You are here: Home -

2020 named worst year ever for scams

0
Written by:
02/02/2021
Last year saw the highest number of scams on record, according to new research from Barclays.

The study found that fraudulent activity jumped by a whopping 66% between July and December, with the bank suggesting that scammers saw the opportunity to take advantage of pandemic-induced uncertainty across the country.

Barclays’ data found that investment scams shared top spot for the highest value claims, with 29% of such claims. It noted that these scams often centre on cloned webpages, so that victims believe they are using a legitimate website and are duped into sharing their personal or account details. 

However, impersonation scams also accounted for 29% of high value claims. This is where a banking customer is talked into moving money out of their account and into a supposed ‘safe account’ by a scammer, having been convinced that their own account is somehow at risk. Impersonation scams were not only behind some of the biggest value frauds, but were also the most commonly recorded scam by volume for Barclays, accounting for almost a quarter (22%) of frauds.

While scams are on the rise, there are concerns that Brits are too embarrassed to come forward when they have been duped. A poll by Barclays found that more than half (54%) of people who have fallen victim to a scam have been left feeling too embarrassed to report it.

Given that one in three of us have already been tricked by such schemes, that’s an awful lot of people who are keeping quiet about the money they’ve lost.

Previous research has suggested that men are most at risk of scams, while the introduction of Covid-19 vaccines has provided yet more opportunities for scammers to dupe victims out of their money.

Jim Winters, head of fraud at Barclays, said: “With more and more Brits finding themselves the victim of fraud and scams, Barclays is challenging the stigma associated with being embarrassed and encouraging people to speak out about their experiences.

“There are actionable steps you can take to help protect yourself against being scammed. If you’re suspicious, talk to someone you trust. Don’t be afraid to admit to being duped into a scam. When you receive a suspicious email, phone call or text message, never assume it’s who you think. And most importantly, don’t ignore your concerns. If ever in doubt, speak out.”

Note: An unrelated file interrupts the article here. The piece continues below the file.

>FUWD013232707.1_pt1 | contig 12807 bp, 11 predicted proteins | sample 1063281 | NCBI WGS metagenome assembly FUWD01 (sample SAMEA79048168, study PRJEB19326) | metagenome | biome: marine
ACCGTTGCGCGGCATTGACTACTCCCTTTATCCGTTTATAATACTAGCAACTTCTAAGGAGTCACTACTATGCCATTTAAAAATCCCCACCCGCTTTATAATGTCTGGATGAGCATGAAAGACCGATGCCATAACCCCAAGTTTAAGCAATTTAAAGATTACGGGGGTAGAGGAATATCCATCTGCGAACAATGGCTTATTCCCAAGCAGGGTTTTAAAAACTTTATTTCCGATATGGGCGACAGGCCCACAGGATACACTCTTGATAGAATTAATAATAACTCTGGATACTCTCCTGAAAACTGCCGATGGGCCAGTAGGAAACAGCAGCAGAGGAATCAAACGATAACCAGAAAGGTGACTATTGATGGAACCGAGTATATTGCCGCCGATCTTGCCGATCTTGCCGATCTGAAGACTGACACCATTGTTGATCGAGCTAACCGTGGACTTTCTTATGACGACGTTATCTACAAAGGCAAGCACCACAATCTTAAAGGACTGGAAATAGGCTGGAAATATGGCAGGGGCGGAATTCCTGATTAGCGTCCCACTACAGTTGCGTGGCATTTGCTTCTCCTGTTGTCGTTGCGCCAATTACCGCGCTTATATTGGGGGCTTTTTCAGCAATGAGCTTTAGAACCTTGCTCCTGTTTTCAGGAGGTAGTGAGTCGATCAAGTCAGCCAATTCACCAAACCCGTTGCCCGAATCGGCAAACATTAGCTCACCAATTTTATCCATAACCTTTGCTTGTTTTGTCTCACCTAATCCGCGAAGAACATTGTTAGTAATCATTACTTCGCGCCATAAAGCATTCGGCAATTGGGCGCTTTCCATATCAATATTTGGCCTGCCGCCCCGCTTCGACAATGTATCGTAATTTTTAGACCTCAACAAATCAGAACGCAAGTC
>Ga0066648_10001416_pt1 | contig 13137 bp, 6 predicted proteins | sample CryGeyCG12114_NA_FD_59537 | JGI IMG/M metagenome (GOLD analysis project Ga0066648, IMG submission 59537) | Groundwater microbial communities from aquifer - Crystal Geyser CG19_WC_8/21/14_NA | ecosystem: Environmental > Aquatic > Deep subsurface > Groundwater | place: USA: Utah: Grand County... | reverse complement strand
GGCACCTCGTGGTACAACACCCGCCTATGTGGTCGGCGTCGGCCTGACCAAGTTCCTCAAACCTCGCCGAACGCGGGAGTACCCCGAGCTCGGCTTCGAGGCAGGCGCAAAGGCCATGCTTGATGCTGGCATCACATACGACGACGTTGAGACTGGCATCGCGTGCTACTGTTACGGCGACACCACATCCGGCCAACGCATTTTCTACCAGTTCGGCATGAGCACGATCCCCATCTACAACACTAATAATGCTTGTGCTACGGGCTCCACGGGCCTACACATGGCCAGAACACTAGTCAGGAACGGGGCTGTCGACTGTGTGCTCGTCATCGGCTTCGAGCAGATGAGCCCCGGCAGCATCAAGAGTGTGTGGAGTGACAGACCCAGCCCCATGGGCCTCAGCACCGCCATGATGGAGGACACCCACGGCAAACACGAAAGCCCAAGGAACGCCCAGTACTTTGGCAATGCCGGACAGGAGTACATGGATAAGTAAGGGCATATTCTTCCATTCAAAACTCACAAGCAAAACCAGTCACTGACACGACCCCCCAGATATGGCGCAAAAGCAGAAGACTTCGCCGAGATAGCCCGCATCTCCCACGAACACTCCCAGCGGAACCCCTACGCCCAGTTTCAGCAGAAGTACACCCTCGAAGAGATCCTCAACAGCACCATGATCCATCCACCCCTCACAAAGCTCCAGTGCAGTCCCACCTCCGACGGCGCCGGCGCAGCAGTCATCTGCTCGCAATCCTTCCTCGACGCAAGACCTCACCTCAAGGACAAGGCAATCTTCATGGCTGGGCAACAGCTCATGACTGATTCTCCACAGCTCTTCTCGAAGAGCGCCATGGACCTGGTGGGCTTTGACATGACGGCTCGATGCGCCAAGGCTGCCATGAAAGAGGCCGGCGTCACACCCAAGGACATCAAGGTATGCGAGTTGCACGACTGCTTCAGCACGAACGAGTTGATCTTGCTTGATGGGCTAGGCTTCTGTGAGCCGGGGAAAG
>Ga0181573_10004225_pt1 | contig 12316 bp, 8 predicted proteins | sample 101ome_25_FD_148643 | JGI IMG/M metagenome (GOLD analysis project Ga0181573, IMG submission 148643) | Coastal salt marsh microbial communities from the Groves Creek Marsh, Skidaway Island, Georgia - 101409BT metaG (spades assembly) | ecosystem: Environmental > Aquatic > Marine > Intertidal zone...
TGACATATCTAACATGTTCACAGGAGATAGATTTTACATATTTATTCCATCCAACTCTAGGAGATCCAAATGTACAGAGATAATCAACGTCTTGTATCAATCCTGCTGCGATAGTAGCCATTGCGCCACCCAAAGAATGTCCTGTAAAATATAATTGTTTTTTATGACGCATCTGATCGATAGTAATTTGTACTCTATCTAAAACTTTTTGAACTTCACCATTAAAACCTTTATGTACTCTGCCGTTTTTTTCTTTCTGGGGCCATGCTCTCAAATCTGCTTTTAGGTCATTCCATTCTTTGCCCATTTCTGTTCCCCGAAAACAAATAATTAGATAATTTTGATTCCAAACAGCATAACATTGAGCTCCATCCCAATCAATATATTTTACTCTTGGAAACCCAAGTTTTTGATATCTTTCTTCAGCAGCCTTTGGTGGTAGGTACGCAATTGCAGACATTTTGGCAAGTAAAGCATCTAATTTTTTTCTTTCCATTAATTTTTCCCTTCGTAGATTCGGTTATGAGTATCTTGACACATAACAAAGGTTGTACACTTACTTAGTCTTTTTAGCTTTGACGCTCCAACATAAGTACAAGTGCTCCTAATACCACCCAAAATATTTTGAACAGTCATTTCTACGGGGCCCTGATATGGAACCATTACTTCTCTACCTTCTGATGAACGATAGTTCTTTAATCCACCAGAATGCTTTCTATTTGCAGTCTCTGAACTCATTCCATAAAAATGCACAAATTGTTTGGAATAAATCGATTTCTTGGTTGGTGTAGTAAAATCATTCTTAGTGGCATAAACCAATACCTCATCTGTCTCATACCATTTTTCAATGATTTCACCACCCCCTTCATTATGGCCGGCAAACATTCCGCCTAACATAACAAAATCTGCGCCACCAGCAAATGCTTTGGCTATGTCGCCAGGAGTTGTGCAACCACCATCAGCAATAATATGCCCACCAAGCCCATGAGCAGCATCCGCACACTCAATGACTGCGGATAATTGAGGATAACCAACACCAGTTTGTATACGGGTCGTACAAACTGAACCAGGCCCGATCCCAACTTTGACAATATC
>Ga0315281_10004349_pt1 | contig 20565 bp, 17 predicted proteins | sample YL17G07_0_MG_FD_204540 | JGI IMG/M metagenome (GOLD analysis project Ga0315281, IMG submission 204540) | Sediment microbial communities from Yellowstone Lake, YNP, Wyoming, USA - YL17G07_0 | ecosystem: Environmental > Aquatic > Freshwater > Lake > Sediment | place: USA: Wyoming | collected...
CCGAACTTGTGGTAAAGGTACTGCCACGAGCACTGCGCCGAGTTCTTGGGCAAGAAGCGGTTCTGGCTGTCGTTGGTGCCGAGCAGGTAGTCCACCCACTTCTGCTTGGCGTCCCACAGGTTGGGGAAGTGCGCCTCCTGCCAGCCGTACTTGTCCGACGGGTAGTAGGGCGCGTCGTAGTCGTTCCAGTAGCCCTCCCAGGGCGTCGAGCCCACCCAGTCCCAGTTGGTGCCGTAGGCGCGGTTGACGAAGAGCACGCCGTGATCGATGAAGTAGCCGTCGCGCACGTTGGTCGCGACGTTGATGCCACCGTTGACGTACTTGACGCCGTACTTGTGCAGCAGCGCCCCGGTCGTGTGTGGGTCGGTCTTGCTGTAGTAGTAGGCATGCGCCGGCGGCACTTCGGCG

How to protect yourself from scams

There are plenty of practical things you can do which will reduce your chances of falling victim to the most common forms of scam. 

  • Be suspicious ‒ if you are contacted out of the blue, whether it’s for an investment opportunity or supposed warnings about your bank account being compromised, then you should immediately be on your guard.
  • Is it too good to be true? Investment scams often tempt victims by promising returns that are simply unrealistic. If the promised returns sound too good to be true, they probably are.
  • Phishing emails, where scammers pretend to be from a legitimate organisation, will push you towards clicking links within the emails. This will then either take you to a cloned website or install malware on your machine. So don’t be tempted into clicking.
  • Scammers will pile pressure on you to act quickly. It might be that the killer investment they are promising is only available if you act today, or perhaps your account is at immediate risk. It’s crucial that you take your time and don’t allow them to rush you into making an expensive mistake.
  • We are all fallible, and there may be times when you fall victim to a scammer. Staying silent is the worst thing you can do though ‒ it’s important that you immediately report it, not only to your bank, but to a fraud prevention body like Action Fraud. 

There are 0 Comment(s)

If you wish to comment without signing in, click your cursor in the top box and tick the 'Sign in as a guest' box at the bottom.

Autumn Statement: Everything you need to know at a glance

Yesterday Chancellor Jeremy Hunt made his first fiscal statement in the role, outlining a range of tax measure...

End of Help to Buy: 10 alternatives for first-time buyers

The deadline for Help to Buy Equity Loan applications passed on 31 October. If you’re a first-time buyer who...

Moving to an energy prepayment meter: Everything you need to know

As households struggle with the soaring cost of energy, tens of thousands of billpayers are expected to move o...

What will happen if rates change

How your finances will be impacted by a rise in interest rates.

Regular Savings Calculator

Small regular contributions can build up nicely over time.

Online Savings Calculator

Work out how your online savings can build over time.

DIY investors: 10 common mistakes to avoid

For those without the help and experience of an adviser, here are 10 common DIY investor mistakes to avoid.

Mortgage down-valuations: Tips to avoid pulling out of a house sale

Down-valuations are on the rise. So, what does it mean for home buyers, and what can you do?

Five tips for surviving a bear market mauling

The S&P 500 has slipped into bear market territory and for UK investors, the FTSE 250 is also on the edge. Her...

Money Tips of the Week